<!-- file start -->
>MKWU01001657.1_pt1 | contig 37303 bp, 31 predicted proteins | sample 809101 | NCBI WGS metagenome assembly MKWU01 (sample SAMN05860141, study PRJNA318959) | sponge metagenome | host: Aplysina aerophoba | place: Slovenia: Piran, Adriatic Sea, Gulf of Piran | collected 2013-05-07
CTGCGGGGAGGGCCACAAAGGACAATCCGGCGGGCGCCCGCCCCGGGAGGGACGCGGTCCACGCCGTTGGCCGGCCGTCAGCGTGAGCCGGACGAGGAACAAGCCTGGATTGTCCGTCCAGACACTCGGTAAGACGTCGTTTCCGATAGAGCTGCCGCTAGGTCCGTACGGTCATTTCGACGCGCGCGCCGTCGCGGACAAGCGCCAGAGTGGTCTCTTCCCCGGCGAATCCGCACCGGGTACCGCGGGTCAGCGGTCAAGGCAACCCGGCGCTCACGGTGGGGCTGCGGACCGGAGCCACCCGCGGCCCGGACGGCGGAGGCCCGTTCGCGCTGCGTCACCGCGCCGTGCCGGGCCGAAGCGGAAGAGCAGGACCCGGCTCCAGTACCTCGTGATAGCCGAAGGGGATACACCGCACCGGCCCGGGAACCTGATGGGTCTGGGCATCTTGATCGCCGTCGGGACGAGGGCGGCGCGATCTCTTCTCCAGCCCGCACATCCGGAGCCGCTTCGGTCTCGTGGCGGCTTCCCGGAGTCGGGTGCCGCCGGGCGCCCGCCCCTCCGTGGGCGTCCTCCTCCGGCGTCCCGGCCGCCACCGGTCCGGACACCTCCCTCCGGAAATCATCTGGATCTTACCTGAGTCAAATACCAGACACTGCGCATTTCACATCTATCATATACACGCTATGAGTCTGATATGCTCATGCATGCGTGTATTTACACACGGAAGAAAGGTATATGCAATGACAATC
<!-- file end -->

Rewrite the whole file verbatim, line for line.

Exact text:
>MKWU01001657.1_pt1 | contig 37303 bp, 31 predicted proteins | sample 809101 | NCBI WGS metagenome assembly MKWU01 (sample SAMN05860141, study PRJNA318959) | sponge metagenome | host: Aplysina aerophoba | place: Slovenia: Piran, Adriatic Sea, Gulf of Piran | collected 2013-05-07
CTGCGGGGAGGGCCACAAAGGACAATCCGGCGGGCGCCCGCCCCGGGAGGGACGCGGTCCACGCCGTTGGCCGGCCGTCAGCGTGAGCCGGACGAGGAACAAGCCTGGATTGTCCGTCCAGACACTCGGTAAGACGTCGTTTCCGATAGAGCTGCCGCTAGGTCCGTACGGTCATTTCGACGCGCGCGCCGTCGCGGACAAGCGCCAGAGTGGTCTCTTCCCCGGCGAATCCGCACCGGGTACCGCGGGTCAGCGGTCAAGGCAACCCGGCGCTCACGGTGGGGCTGCGGACCGGAGCCACCCGCGGCCCGGACGGCGGAGGCCCGTTCGCGCTGCGTCACCGCGCCGTGCCGGGCCGAAGCGGAAGAGCAGGACCCGGCTCCAGTACCTCGTGATAGCCGAAGGGGATACACCGCACCGGCCCGGGAACCTGATGGGTCTGGGCATCTTGATCGCCGTCGGGACGAGGGCGGCGCGATCTCTTCTCCAGCCCGCACATCCGGAGCCGCTTCGGTCTCGTGGCGGCTTCCCGGAGTCGGGTGCCGCCGGGCGCCCGCCCCTCCGTGGGCGTCCTCCTCCGGCGTCCCGGCCGCCACCGGTCCGGACACCTCCCTCCGGAAATCATCTGGATCTTACCTGAGTCAAATACCAGACACTGCGCATTTCACATCTATCATATACACGCTATGAGTCTGATATGCTCATGCATGCGTGTATTTACACACGGAAGAAAGGTATATGCAATGACAATC